March 4, 2014
GGR252 Lecture 8
- Huff model
o This may be a better method, but it is difficult to visualize once you get multiple centres
The Huff model casts Reilly's law of retail gravitation in a probabilistic framework
o Formula ݑ
ܲ ݏ ൌ ݐݐ݈ܽ▯ݑݐ݈݅݅ݐݕ
Huff postulated that the probability that a consumer at point "i" will travel to shopping
centre "j", P_ij, is a ratio of the utility of the shopping centre to the consumer (u_ij) and
the total utility of all shopping centres (∑ u_ij) that may be considered by the
Components of utility are:
x Size of the centre (e.g., gravity; attraction of the centre to the consumer)
x Distance to the centre (e.g., proximity of the centre to the consumer)
P_ij is the proportion of sales from neighbourhood "i" that goes to a particular
shopping centre "j" in the context of all competing facilities.
x The value affects the distance variable
x If the value is large, then higher friction of distance (e.g., convenience store)
x If the value is small, then less friction of distance
x The value is determined by experience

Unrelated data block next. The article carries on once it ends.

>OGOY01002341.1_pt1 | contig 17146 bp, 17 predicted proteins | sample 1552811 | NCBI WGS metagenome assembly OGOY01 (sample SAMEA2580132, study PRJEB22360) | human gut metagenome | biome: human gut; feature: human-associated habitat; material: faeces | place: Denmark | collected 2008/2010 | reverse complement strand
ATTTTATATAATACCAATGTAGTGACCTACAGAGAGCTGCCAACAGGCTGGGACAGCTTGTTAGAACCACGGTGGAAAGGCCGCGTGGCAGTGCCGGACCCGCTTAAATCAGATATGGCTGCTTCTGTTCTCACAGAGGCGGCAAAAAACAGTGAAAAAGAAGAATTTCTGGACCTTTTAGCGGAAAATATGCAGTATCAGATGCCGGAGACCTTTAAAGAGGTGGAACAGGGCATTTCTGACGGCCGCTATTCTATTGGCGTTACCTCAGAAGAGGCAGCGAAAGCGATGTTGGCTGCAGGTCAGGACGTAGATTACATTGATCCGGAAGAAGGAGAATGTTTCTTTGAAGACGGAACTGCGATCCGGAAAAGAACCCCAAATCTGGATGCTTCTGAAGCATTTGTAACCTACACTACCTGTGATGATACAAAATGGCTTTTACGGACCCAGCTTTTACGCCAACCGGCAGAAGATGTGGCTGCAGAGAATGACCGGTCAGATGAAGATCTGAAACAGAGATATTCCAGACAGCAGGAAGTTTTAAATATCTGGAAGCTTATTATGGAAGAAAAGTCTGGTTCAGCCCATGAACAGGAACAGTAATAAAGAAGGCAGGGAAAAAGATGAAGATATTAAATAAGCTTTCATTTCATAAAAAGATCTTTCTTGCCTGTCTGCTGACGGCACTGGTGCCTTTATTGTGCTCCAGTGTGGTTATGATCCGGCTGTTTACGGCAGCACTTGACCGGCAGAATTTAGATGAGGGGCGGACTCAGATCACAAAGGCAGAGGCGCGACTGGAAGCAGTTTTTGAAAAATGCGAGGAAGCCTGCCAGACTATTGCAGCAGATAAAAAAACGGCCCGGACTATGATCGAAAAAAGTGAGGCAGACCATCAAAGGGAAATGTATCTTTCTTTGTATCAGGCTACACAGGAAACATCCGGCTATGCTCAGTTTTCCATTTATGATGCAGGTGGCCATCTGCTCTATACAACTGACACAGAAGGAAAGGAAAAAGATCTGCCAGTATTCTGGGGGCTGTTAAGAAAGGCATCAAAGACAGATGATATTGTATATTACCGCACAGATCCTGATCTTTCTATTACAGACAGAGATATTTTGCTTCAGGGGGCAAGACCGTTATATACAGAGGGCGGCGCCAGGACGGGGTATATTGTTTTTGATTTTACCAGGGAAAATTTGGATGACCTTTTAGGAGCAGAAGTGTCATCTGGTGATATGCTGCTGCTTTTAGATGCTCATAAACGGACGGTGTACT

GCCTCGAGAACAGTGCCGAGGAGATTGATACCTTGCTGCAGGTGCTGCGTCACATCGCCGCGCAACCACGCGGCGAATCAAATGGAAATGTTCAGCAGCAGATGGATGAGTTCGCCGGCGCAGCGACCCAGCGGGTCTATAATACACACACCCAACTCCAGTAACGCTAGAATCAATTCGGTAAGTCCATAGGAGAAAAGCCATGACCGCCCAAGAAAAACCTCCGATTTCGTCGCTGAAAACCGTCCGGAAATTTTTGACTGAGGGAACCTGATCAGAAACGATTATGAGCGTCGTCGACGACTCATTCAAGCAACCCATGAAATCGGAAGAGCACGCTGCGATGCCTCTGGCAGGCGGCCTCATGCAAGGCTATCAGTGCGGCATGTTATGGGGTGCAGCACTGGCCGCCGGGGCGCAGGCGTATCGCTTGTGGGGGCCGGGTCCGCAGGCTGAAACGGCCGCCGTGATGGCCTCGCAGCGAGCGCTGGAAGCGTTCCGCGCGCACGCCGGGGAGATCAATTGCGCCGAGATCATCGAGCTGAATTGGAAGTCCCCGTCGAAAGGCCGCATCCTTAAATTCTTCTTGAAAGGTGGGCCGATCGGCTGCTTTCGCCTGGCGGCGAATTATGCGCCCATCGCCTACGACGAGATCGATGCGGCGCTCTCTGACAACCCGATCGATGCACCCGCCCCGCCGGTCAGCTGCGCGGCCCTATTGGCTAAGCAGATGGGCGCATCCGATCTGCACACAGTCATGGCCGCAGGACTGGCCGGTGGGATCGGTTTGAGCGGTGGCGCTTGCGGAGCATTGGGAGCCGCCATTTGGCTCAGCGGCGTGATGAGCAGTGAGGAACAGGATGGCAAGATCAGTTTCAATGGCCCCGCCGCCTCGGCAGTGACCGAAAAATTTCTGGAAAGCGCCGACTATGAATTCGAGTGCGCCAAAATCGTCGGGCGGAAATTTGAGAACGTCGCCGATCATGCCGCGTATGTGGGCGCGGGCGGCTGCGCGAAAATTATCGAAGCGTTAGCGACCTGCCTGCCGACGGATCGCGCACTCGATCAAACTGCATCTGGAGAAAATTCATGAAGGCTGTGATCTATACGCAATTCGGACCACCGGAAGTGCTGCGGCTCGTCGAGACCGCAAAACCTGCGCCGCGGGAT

x Over time, exponent b can change if the market becomes more or less mobile
x Assume b = 1
To apply the model, we need:
x A measure of size (e.g., number of stores, number of employees, etc.)
x A measure of accessibility (e.g., distance or travel time)
x Data on market (e.g., CT’s, FSA’s, HH’s, POP. $$, HH expenditure)
o For each census tract, how much money is likely to be available to be
spent at the shopping centre?
o Every store has a probability of capturing some of the income from all
census tracts or zones
o Refer to Appendix B for household expenditure data
To calculate the potential expenditure
x Estimate of friction of distance for retail type (e.g., exponent b) o Applications
Assess theoretically the existing market size (POP. HH’S, $$) for each centre by
calculating the population of each market area that will shop at each centre.
x What is now in theory?
Address a number of “what if” questions (e.g., strategy, forecasting)
x What could change?
x How will the market share change with the introduction of a new centre?
Removal of a centre? Change in size of an existing centre?
x What if the spatial distribution of the market changes ($$, ↑, ↓)?
x What if the mobility of the market changes (exponent b)?
o Assumptions and criticisms
Unlike the Thiessen and converse, Huff is not a spatial monopoly method but utility is
still only measured by relative proximity and size, other assumptions are much the
same. Theoretical versus actual normative.
o Behavioural models
Where does the market actually come from?
x This is the actual composition of the market
x Cannot be